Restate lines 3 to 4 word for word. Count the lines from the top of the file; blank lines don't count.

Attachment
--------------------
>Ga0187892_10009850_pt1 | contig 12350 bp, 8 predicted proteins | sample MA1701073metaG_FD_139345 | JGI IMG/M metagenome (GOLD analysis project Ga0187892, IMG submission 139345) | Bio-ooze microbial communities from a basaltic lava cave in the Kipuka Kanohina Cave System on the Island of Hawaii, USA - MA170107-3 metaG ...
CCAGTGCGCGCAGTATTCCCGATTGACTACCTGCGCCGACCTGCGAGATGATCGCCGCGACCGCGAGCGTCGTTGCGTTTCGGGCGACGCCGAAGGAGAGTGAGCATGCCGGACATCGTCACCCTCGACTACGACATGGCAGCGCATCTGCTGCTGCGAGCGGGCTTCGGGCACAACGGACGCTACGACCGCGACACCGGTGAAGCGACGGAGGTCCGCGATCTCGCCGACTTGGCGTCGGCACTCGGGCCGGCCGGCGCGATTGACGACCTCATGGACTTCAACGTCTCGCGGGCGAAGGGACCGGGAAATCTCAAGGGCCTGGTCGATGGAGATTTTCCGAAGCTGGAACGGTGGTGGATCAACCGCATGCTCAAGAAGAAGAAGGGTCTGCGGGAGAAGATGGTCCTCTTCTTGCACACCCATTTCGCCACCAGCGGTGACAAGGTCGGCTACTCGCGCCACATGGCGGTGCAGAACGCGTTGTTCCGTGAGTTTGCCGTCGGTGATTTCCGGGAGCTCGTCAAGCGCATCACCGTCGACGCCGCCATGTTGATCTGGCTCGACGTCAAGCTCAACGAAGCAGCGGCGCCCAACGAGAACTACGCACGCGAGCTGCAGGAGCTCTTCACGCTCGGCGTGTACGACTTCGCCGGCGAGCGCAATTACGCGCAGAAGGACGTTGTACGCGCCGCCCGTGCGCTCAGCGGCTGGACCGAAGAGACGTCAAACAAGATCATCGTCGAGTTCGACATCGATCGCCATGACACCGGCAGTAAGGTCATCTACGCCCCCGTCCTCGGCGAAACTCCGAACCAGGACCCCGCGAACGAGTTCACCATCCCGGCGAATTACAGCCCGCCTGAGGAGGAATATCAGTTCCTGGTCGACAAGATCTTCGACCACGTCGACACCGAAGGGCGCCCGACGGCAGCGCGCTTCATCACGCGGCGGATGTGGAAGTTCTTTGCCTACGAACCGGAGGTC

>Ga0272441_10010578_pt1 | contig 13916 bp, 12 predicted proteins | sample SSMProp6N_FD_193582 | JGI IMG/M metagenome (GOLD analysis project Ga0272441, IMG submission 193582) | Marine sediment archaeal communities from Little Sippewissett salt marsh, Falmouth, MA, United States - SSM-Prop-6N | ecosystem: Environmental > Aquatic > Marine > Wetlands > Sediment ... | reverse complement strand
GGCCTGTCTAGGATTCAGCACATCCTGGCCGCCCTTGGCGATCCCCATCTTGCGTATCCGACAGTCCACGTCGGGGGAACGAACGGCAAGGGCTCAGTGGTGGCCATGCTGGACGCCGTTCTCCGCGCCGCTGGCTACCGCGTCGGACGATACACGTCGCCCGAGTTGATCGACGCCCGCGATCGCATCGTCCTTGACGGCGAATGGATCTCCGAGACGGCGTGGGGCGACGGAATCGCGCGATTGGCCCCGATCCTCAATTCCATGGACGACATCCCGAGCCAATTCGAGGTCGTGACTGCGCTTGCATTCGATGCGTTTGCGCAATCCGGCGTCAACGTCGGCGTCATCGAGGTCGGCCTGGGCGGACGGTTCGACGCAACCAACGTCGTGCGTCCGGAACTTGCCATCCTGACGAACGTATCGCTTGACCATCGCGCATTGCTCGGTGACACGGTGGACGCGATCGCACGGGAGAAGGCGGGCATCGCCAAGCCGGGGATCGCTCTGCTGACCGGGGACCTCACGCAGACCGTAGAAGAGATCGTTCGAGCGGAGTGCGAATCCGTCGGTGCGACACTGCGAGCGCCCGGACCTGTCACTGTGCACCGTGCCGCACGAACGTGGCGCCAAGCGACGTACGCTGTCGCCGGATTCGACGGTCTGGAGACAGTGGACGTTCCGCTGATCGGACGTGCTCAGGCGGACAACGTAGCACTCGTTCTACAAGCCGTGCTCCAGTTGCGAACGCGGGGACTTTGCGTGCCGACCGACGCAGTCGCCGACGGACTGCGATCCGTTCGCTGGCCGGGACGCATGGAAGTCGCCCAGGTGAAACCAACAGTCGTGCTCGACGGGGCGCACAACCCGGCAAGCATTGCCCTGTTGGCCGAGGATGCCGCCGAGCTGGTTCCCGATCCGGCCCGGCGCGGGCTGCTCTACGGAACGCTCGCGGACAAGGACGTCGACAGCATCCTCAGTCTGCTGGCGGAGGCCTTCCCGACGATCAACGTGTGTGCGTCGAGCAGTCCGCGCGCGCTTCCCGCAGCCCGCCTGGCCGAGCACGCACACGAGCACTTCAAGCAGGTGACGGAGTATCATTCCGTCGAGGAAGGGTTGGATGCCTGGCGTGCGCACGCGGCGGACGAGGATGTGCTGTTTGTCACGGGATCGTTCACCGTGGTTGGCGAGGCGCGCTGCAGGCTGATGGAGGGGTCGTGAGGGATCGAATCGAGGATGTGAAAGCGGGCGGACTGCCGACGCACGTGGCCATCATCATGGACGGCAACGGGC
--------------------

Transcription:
>Ga0272441_10010578_pt1 | contig 13916 bp, 12 predicted proteins | sample SSMProp6N_FD_193582 | JGI IMG/M metagenome (GOLD analysis project Ga0272441, IMG submission 193582) | Marine sediment archaeal communities from Little Sippewissett salt marsh, Falmouth, MA, United States - SSM-Prop-6N | ecosystem: Environmental > Aquatic > Marine > Wetlands > Sediment ... | reverse complement strand
GGCCTGTCTAGGATTCAGCACATCCTGGCCGCCCTTGGCGATCCCCATCTTGCGTATCCGACAGTCCACGTCGGGGGAACGAACGGCAAGGGCTCAGTGGTGGCCATGCTGGACGCCGTTCTCCGCGCCGCTGGCTACCGCGTCGGACGATACACGTCGCCCGAGTTGATCGACGCCCGCGATCGCATCGTCCTTGACGGCGAATGGATCTCCGAGACGGCGTGGGGCGACGGAATCGCGCGATTGGCCCCGATCCTCAATTCCATGGACGACATCCCGAGCCAATTCGAGGTCGTGACTGCGCTTGCATTCGATGCGTTTGCGCAATCCGGCGTCAACGTCGGCGTCATCGAGGTCGGCCTGGGCGGACGGTTCGACGCAACCAACGTCGTGCGTCCGGAACTTGCCATCCTGACGAACGTATCGCTTGACCATCGCGCATTGCTCGGTGACACGGTGGACGCGATCGCACGGGAGAAGGCGGGCATCGCCAAGCCGGGGATCGCTCTGCTGACCGGGGACCTCACGCAGACCGTAGAAGAGATCGTTCGAGCGGAGTGCGAATCCGTCGGTGCGACACTGCGAGCGCCCGGACCTGTCACTGTGCACCGTGCCGCACGAACGTGGCGCCAAGCGACGTACGCTGTCGCCGGATTCGACGGTCTGGAGACAGTGGACGTTCCGCTGATCGGACGTGCTCAGGCGGACAACGTAGCACTCGTTCTACAAGCCGTGCTCCAGTTGCGAACGCGGGGACTTTGCGTGCCGACCGACGCAGTCGCCGACGGACTGCGATCCGTTCGCTGGCCGGGACGCATGGAAGTCGCCCAGGTGAAACCAACAGTCGTGCTCGACGGGGCGCACAACCCGGCAAGCATTGCCCTGTTGGCCGAGGATGCCGCCGAGCTGGTTCCCGATCCGGCCCGGCGCGGGCTGCTCTACGGAACGCTCGCGGACAAGGACGTCGACAGCATCCTCAGTCTGCTGGCGGAGGCCTTCCCGACGATCAACGTGTGTGCGTCGAGCAGTCCGCGCGCGCTTCCCGCAGCCCGCCTGGCCGAGCACGCACACGAGCACTTCAAGCAGGTGACGGAGTATCATTCCGTCGAGGAAGGGTTGGATGCCTGGCGTGCGCACGCGGCGGACGAGGATGTGCTGTTTGTCACGGGATCGTTCACCGTGGTTGGCGAGGCGCGCTGCAGGCTGATGGAGGGGTCGTGAGGGATCGAATCGAGGATGTGAAAGCGGGCGGACTGCCGACGCACGTGGCCATCATCATGGACGGCAACGGGC